Naomi Watts and Sean Penn star in political thriller Fair Game (2010)
Doug Liman is one of those chameleonic filmmakers you can never quite predict and certainly can't guarantee quality with. The Bourne Identity (2002) was touted as a flop after re-shoots and inside tales of a troubled production, but it went on to become a mega hit spawning two sequels (Greengrass, 2004, 2007) making it the kick-off point for one of the best trilogies of all time. It stands on its own as a solid spy flick too, and has smarts and action in equal measure. Everyone was expecting the filmmaker who started with Swingers (1996) and Go (1999) to flourish and move onto great things but instead he landed us with Mr. & Mrs. Smith (2005; which spun into a TV series, the pilot of which was directed by Liman) and Jumper (2008) a time-jumping mess that left fans in serious doubt as to his talent. So he took a step back to tackle an entirely different kind of spy tale - the true story of outed CIA agent Valerie Plame (Naomi Watts) whose identity was leaked by the US government as an aggressive response to her husbands criticism of the Bush administration in 2003.
Her husband is Ambassador Joe Wilson and here is played by Sean Penn. As an actor best known for grandstanding and shouting it's nice to see him dial it down a bit and deliver a much subtler performance than we're used to, and he's on truly commanding form slipping back and forth between moments of quiet contemplation and explosive rage, the latter of which feels incredibly real and impassioned. The relationship built between him and Watts feels real too, which is probably no surprise given that this is their third time working together after 21 Grams (Iñárritu, 2003) and The Assassination Of Richard Nixon (Mueller, 2004). Watts is also excellent in the role of Plame, to whom she bears an airbrushed resemblance. She finds nuances in the psyche of her character and portrays a strong, determined woman ("You can't break me. I don't have a breaking point.") but not an inhuman one. Her marriage has cracks and she fears for her children in a time of paranoid uncertainty. Watts is 100% convincing in the role of a wife, a mother and a spy, and when the walls start falling in you really feel for her. On reflection perhaps the most consistent thread that runs through Liman's oeuvre is his work with actors, and this is the strongest case for that argument yet.
The aesthetic is quite dull, mostly existing in subdued shades and dulled environments. The DoP is Liman himself and there is perhaps a sense that he is spreading himself too thin and providing a disservice to his film in the process. It's not that the visuals are bad, but they are bland and don't really engage with the viewer - Liman was clearly going for a real-world tone but he creates something hyper-real, overplaying the solemnity with which he treats his subject. Indeed the film often feels too formal and far too much like it's trying to create a mood that just isn't there. As a further example of Liman spreading himself too thin, the direction can also be quite alienating at times - there's some really unnecessary hand-held camerawork in the film and in conversation scenes it becomes a problem. There are lots of ways to do a scene of this type - static tableaus, panning shots, shot-reverse-shots... I don't see why an obtrusively wobbly camera passing behind the backs of characters, or an equally off-kilter close up on the left of somebody's face adds to the feeling being created. Sometimes it feels like Liman isn't trying at all, which is a shame, because even in his flops there are moments of visual flourish that mark the film out as his own. In technical terms Fair Game is uneven to say the least.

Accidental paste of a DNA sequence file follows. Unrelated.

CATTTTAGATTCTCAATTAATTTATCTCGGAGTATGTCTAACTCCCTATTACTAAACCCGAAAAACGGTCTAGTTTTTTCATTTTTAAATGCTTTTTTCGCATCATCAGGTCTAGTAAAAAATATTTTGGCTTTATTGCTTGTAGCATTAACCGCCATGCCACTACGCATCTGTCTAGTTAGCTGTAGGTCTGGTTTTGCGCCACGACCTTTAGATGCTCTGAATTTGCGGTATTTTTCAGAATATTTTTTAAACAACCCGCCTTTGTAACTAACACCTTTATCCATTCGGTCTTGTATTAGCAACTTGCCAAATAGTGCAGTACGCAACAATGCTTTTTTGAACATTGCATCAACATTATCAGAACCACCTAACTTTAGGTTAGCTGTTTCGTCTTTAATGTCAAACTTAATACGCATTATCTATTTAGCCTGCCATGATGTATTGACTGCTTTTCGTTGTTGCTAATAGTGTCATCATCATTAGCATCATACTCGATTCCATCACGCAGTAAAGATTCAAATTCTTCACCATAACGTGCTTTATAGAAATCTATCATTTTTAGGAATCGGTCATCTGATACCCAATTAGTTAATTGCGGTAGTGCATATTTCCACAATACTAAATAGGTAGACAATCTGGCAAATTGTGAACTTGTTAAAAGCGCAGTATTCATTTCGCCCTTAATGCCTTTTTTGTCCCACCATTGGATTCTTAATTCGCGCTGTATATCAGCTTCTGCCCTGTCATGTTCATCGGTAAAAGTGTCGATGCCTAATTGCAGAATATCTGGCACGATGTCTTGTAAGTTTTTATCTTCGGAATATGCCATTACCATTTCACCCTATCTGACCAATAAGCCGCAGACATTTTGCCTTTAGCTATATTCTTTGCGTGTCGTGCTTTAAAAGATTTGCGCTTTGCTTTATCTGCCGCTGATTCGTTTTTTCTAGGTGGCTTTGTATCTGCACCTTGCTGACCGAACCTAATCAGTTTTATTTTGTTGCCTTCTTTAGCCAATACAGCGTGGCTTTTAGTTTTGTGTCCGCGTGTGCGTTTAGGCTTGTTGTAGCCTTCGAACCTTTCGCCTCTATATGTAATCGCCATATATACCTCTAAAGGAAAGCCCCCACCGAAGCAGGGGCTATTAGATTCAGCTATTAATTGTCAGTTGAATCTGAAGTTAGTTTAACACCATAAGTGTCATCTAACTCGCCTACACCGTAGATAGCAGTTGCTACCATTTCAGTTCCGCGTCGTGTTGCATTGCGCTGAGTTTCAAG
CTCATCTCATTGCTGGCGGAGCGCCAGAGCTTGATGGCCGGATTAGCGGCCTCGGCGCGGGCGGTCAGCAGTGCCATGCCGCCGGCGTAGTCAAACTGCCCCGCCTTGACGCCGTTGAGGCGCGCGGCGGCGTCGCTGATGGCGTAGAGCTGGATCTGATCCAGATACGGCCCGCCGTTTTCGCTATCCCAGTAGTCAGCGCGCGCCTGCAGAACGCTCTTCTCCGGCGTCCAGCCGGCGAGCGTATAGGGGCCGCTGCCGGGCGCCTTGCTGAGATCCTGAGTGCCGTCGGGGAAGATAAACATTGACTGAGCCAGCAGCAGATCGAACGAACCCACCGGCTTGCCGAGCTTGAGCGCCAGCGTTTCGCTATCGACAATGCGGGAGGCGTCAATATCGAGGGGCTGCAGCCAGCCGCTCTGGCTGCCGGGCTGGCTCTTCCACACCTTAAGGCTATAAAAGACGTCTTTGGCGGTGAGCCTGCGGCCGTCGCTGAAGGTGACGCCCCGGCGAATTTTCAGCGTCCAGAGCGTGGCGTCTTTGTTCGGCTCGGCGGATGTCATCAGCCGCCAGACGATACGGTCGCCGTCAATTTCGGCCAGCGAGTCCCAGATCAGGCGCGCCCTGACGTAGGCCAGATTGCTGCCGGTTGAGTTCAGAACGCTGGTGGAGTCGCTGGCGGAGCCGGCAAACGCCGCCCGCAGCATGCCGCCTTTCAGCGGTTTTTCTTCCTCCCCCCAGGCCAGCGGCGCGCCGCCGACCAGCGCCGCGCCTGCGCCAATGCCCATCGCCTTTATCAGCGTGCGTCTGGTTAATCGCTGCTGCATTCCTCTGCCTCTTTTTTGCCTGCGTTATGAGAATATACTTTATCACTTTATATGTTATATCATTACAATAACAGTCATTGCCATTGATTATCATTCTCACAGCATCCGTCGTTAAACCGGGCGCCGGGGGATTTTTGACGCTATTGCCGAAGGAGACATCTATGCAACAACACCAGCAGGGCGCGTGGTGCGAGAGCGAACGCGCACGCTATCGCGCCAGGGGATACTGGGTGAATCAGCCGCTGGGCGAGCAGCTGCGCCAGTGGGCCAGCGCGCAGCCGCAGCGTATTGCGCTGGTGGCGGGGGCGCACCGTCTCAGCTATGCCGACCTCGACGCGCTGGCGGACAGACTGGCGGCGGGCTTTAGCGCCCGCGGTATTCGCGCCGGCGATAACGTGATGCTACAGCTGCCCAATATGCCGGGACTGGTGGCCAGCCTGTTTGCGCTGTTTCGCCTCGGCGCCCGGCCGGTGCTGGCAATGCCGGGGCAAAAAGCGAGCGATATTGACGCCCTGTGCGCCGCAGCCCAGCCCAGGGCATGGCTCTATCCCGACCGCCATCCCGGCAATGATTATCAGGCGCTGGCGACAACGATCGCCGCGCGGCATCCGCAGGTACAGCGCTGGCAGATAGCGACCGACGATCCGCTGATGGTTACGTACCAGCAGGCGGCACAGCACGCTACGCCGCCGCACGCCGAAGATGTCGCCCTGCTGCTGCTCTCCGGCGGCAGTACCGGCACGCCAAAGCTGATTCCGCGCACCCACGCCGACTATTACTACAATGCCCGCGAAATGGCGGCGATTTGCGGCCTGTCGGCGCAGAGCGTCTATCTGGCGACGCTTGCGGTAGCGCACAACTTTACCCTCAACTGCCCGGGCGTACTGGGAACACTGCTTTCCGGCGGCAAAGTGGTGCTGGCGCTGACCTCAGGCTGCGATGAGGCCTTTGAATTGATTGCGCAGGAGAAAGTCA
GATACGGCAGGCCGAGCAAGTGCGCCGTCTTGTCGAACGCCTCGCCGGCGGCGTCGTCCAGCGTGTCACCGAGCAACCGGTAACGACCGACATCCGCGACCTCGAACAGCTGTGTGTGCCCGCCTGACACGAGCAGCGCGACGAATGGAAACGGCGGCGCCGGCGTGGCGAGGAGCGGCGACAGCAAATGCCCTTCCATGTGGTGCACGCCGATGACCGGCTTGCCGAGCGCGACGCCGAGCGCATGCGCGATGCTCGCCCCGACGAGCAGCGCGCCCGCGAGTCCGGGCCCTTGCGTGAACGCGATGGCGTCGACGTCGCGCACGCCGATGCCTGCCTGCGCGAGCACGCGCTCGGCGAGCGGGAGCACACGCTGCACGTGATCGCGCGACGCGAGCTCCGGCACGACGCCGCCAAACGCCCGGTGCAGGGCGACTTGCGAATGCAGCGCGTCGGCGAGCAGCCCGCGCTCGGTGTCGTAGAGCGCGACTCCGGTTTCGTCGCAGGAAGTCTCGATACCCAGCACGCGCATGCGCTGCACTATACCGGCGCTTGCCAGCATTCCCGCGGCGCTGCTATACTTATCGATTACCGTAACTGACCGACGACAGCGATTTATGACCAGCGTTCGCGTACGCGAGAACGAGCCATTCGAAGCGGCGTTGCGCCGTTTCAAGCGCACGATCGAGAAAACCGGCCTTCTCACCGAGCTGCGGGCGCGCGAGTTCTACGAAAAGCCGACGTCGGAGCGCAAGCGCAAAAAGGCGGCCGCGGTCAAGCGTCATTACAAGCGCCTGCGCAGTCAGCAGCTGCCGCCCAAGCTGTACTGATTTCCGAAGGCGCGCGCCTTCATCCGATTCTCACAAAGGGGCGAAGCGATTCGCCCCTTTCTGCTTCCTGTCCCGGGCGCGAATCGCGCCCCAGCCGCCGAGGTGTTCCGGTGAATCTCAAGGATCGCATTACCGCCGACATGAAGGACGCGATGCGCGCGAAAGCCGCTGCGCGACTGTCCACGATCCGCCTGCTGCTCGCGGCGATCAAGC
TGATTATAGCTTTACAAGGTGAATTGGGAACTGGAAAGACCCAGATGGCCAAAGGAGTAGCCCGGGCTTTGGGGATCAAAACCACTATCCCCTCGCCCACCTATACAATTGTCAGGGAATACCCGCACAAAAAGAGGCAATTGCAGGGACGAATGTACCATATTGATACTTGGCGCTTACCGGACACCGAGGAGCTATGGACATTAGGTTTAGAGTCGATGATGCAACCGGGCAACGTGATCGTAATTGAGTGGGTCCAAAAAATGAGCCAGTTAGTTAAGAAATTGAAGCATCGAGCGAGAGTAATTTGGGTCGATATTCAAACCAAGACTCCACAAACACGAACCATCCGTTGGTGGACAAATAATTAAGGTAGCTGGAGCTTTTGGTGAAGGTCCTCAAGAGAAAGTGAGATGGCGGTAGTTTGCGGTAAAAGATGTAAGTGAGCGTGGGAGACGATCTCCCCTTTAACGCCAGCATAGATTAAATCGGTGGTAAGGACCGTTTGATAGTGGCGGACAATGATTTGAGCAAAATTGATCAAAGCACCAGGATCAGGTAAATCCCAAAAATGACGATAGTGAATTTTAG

As somebody who doesn't know very much about US politics I have to primarily praise the work of screenwriters Jez and John-Henry Butterworth who have crafted a snappy, intelligent thriller with real character that never condescends its audience but presents the complex intricacies of its story with a deftness that will engage and be understandable to even those unfamiliar with Plame. I knew a little of her story but this film was hugely rewarding in its detail and evenhandedness, and Liman packs it all into a tight 104 minutes for which he deserves commendation; these sorts of films can often overstay their welcome. It's nowhere near perfect but Fair Game is an interesting and entertaining drama with two solid lead performances. I wish it had ended a few minutes earlier than it did (that final speech feels a little sickly) but it's definitely a film I can recommend, especially when this weeks competition is Battle: Los Angeles (Liebesman, 2011)...